It has always been clear that the measures of NCLB would ultimately be unattainable.  It would be wonderful if we could legislate away cavities in the teeth of our children, but a variety of factors beyond the control of the dentist probably make that impossible. Likewise it is impossible to say that all students will achieve to a standard unless that standard is set low enough to in essence make it meaningless.

It seems that every reform begins with the presumption that our system is inadequate or failing in some form or another. So, why not ask those who have identified the gaps to express their desired state for education? Why not embrace the conversation about education coming from the corporate world? Why not listen to the manufacturers and the construction trades? Why not engage with higher education for a conversation beyond ACT scores?

The change in perspective for our district’s thinking came from authors Sir Ken Robinson and Tony Wagner. Robinson challenged our current state of thinking about creativity and the ways that public education can either stimulate or suppress those skills and Wagner challenged our thoughts on essential skills, not just the knowledge that students need to be successful after they leave our doors.

We are charged with preparing our students for a world of unknowns that we cannot imagine. This is unknown territory and the fact that knowledge and technology are increasing at an exponential rate, we cannot possibly assess students abilities to cope with changes five, ten, especially fifty years from now with multiple choice, essay, or Scantron evaluations.  With the current economic realities, it must be acknowledged that the students of today will likely be working and required to learn new skills even decades after graduation.  This is unchartered territory for society and yet schools are charged with the initial preparation for this ability to cope with change.  So, how can K-12 education possibly remain stuck in a 1950’s model of teaching and learning.

We began to look for partnerships everywhere we could, with an emphasis on information and ideas rather than money and things. We wanted to hear the desired state for our students from those who would employ our students. We wanted to know what they needed our students to know and be able to do. This journey has involved conversations that ranged from Google and State Farm to our local flower shop and city hall.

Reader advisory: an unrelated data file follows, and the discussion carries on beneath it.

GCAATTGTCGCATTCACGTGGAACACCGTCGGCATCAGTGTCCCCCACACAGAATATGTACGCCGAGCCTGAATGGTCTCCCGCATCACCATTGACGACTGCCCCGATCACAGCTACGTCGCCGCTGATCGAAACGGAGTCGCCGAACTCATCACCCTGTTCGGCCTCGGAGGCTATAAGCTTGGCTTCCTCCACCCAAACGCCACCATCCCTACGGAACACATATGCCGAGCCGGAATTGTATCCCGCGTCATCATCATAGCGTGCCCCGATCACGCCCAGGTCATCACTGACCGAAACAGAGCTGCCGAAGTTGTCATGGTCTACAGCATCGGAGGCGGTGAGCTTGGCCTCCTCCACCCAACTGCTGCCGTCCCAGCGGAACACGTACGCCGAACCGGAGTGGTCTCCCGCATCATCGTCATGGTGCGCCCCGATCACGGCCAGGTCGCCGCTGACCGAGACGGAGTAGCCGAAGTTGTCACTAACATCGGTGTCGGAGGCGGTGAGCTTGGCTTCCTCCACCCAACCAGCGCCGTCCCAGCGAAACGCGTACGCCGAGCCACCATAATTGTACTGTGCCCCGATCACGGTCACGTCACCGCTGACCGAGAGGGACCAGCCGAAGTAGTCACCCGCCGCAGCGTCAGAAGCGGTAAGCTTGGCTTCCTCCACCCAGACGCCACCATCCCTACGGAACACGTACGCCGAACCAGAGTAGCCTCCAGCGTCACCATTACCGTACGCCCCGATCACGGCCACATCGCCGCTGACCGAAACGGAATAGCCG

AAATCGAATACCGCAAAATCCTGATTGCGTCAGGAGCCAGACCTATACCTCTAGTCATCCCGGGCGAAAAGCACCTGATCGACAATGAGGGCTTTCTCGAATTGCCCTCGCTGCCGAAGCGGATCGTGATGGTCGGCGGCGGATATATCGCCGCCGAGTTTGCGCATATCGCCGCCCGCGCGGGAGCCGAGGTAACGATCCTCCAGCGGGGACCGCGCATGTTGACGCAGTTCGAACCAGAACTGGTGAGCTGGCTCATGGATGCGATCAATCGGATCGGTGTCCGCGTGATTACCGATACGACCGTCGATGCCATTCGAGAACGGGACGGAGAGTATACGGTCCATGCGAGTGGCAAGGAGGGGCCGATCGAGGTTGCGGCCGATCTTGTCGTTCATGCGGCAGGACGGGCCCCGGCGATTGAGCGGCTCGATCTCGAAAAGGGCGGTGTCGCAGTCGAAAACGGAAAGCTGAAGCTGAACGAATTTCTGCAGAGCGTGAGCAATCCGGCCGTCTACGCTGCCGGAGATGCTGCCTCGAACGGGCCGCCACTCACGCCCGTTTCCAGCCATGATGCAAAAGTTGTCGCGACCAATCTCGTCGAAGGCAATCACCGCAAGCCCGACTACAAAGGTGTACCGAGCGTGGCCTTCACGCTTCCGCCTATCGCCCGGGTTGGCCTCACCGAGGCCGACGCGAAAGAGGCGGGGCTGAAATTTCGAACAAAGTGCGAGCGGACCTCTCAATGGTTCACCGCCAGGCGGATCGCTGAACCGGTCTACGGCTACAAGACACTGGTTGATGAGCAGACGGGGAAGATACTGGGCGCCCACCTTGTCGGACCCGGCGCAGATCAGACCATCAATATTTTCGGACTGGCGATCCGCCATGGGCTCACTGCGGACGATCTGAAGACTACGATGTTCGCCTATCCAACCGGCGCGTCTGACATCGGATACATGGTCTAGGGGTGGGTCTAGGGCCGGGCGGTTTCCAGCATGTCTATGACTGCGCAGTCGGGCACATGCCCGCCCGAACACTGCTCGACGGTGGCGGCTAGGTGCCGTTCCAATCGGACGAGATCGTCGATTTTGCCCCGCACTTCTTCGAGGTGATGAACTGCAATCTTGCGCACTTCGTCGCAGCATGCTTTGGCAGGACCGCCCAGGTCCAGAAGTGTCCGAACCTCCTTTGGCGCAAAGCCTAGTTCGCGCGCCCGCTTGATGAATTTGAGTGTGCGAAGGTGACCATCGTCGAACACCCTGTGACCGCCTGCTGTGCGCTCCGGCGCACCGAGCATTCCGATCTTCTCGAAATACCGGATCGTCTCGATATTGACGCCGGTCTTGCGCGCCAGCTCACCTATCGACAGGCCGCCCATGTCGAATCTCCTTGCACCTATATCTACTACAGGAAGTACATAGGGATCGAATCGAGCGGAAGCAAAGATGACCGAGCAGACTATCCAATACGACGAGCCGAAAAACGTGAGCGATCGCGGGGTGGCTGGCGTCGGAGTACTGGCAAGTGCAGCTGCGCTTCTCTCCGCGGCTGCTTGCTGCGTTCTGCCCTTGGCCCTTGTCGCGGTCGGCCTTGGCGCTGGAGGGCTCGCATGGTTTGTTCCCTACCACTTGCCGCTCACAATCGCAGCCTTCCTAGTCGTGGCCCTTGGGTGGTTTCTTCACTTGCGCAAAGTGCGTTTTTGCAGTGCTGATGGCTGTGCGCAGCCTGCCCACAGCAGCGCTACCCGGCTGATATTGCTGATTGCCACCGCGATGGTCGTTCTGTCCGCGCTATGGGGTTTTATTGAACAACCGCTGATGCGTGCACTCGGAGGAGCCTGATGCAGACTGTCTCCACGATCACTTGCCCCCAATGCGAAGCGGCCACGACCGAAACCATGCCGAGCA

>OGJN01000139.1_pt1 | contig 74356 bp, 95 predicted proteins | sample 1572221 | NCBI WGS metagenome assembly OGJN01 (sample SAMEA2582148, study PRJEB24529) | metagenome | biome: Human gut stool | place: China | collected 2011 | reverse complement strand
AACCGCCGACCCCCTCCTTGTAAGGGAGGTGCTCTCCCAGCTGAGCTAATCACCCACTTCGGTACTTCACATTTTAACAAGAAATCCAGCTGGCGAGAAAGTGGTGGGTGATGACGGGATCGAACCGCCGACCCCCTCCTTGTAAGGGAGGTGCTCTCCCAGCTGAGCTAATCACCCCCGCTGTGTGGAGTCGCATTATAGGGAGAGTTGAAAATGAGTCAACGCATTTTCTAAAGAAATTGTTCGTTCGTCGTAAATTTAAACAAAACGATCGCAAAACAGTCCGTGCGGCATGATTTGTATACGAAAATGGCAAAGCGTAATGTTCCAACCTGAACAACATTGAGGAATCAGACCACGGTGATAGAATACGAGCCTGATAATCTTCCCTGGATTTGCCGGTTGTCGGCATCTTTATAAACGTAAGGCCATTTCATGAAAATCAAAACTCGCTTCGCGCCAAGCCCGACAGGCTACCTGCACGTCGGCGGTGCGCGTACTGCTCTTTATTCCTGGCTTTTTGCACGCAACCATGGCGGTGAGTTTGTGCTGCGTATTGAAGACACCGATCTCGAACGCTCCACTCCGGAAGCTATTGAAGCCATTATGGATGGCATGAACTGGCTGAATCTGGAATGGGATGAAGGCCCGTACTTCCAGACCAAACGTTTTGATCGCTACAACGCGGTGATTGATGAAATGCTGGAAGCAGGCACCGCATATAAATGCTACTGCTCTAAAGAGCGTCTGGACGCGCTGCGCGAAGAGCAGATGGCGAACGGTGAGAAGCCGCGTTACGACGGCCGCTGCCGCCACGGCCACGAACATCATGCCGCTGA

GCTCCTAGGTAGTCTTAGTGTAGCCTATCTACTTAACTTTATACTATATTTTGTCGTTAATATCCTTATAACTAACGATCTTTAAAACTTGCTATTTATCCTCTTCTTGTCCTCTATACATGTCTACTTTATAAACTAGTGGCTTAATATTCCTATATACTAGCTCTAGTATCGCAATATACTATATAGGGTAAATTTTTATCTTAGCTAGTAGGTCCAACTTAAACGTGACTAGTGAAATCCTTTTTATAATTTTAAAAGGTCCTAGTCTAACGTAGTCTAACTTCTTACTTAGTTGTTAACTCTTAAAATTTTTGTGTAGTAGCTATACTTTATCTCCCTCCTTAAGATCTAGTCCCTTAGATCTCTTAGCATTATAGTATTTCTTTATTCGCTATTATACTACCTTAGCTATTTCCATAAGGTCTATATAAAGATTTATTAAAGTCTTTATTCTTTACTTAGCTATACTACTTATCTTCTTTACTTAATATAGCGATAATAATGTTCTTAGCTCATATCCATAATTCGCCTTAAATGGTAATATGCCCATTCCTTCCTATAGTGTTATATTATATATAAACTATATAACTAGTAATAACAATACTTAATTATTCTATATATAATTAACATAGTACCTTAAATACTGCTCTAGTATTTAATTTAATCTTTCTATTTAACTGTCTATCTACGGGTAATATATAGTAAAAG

These conversations have led us to make three very intentional leaps:

1.) Listen and engage with everyone we can about what they desire from education,

2.) Engage specifically with our students about their desires,

3.) Consider nothing as impossible if we believe it better for the future of our students.

We are endeavoring to create an environment that endorses risk and celebrates failure as a critical learning opportunity. One that capitalizes on the passions and talents of our students and our staff, and one that gives our students the opportunity to experience the real world application of their learning. While Sputnik may have led to a manufactured crisis and NCLB an ill-­fated effort to solve a perceived problem, to ignore the flattening of the world economy and to resist the evolution of a 1950’s model of education, the failure to innovate in education may lead to the first real crisis in education. We desire to selectively forget the past, in order tobetter define the future.  We choose this statement intentionally, “We are at a place in time where the unimaginable is not only possible but likely.”

So what is different, maybe nothing, maybe everything, in time we will know the true fruits of our labor?

Please visit: http://vimeo.com/72110555 and http://www.leroyk12.org

Learning Is . . . #!%$#$!

I’m Learning, They’re Learning, We’re All Learning Together

I spend a ton of time learning with students. Let me make sure you heard me: I spend a ton of time learning with students. I’m not paying lip service here, I learn so much every semester as a new batch of my students create their own learning experiences. I talk to them at length to unearth their feelings about previous time in the education system.

Learning Has Not Been Positive

The kinds of words I hear as my students describe their previous experiences in education:

Learning Sucks

pointless, boring, sucks, dry, OK (with a shoulder shrug), typical, awful, irritating, flat, hollow, unproductive, false, f**ked up, annoying, a waste, nonsense